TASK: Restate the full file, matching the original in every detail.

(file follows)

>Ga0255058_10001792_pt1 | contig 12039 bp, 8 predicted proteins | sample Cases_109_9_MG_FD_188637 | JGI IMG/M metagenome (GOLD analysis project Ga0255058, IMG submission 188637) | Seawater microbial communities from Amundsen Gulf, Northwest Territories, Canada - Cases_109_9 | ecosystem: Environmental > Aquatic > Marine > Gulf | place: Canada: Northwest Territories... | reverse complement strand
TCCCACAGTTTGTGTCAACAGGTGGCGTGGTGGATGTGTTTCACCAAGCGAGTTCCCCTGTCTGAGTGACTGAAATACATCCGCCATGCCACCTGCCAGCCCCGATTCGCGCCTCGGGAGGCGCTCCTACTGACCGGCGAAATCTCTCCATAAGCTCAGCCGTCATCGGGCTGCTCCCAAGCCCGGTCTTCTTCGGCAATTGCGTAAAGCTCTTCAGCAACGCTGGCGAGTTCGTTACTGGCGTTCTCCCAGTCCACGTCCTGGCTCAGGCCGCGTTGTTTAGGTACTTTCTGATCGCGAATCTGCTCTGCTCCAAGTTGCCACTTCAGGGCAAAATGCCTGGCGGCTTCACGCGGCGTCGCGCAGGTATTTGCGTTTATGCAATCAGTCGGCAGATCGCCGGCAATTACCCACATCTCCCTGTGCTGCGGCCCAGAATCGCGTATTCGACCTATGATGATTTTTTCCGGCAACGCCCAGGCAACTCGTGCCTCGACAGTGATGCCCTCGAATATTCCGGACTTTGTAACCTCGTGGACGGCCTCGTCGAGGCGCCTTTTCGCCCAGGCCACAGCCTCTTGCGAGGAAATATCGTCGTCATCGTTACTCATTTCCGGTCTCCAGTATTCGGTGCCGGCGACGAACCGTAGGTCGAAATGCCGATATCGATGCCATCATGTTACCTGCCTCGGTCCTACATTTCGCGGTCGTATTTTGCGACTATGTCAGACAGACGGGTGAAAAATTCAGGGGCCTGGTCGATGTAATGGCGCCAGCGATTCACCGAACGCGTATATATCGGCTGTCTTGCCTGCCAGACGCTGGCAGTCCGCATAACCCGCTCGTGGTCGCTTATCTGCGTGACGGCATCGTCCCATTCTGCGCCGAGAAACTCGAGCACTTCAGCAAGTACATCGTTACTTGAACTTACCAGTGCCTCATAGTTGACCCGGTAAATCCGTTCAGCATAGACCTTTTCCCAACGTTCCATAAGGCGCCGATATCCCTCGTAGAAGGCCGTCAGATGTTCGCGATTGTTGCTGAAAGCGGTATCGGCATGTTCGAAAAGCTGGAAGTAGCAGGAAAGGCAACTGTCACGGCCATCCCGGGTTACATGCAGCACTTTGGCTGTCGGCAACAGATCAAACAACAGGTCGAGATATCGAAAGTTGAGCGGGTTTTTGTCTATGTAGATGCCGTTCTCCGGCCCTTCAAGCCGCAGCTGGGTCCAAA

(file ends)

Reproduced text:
>Ga0255058_10001792_pt1 | contig 12039 bp, 8 predicted proteins | sample Cases_109_9_MG_FD_188637 | JGI IMG/M metagenome (GOLD analysis project Ga0255058, IMG submission 188637) | Seawater microbial communities from Amundsen Gulf, Northwest Territories, Canada - Cases_109_9 | ecosystem: Environmental > Aquatic > Marine > Gulf | place: Canada: Northwest Territories... | reverse complement strand
TCCCACAGTTTGTGTCAACAGGTGGCGTGGTGGATGTGTTTCACCAAGCGAGTTCCCCTGTCTGAGTGACTGAAATACATCCGCCATGCCACCTGCCAGCCCCGATTCGCGCCTCGGGAGGCGCTCCTACTGACCGGCGAAATCTCTCCATAAGCTCAGCCGTCATCGGGCTGCTCCCAAGCCCGGTCTTCTTCGGCAATTGCGTAAAGCTCTTCAGCAACGCTGGCGAGTTCGTTACTGGCGTTCTCCCAGTCCACGTCCTGGCTCAGGCCGCGTTGTTTAGGTACTTTCTGATCGCGAATCTGCTCTGCTCCAAGTTGCCACTTCAGGGCAAAATGCCTGGCGGCTTCACGCGGCGTCGCGCAGGTATTTGCGTTTATGCAATCAGTCGGCAGATCGCCGGCAATTACCCACATCTCCCTGTGCTGCGGCCCAGAATCGCGTATTCGACCTATGATGATTTTTTCCGGCAACGCCCAGGCAACTCGTGCCTCGACAGTGATGCCCTCGAATATTCCGGACTTTGTAACCTCGTGGACGGCCTCGTCGAGGCGCCTTTTCGCCCAGGCCACAGCCTCTTGCGAGGAAATATCGTCGTCATCGTTACTCATTTCCGGTCTCCAGTATTCGGTGCCGGCGACGAACCGTAGGTCGAAATGCCGATATCGATGCCATCATGTTACCTGCCTCGGTCCTACATTTCGCGGTCGTATTTTGCGACTATGTCAGACAGACGGGTGAAAAATTCAGGGGCCTGGTCGATGTAATGGCGCCAGCGATTCACCGAACGCGTATATATCGGCTGTCTTGCCTGCCAGACGCTGGCAGTCCGCATAACCCGCTCGTGGTCGCTTATCTGCGTGACGGCATCGTCCCATTCTGCGCCGAGAAACTCGAGCACTTCAGCAAGTACATCGTTACTTGAACTTACCAGTGCCTCATAGTTGACCCGGTAAATCCGTTCAGCATAGACCTTTTCCCAACGTTCCATAAGGCGCCGATATCCCTCGTAGAAGGCCGTCAGATGTTCGCGATTGTTGCTGAAAGCGGTATCGGCATGTTCGAAAAGCTGGAAGTAGCAGGAAAGGCAACTGTCACGGCCATCCCGGGTTACATGCAGCACTTTGGCTGTCGGCAACAGATCAAACAACAGGTCGAGATATCGAAAGTTGAGCGGGTTTTTGTCTATGTAGATGCCGTTCTCCGGCCCTTCAAGCCGCAGCTGGGTCCAAA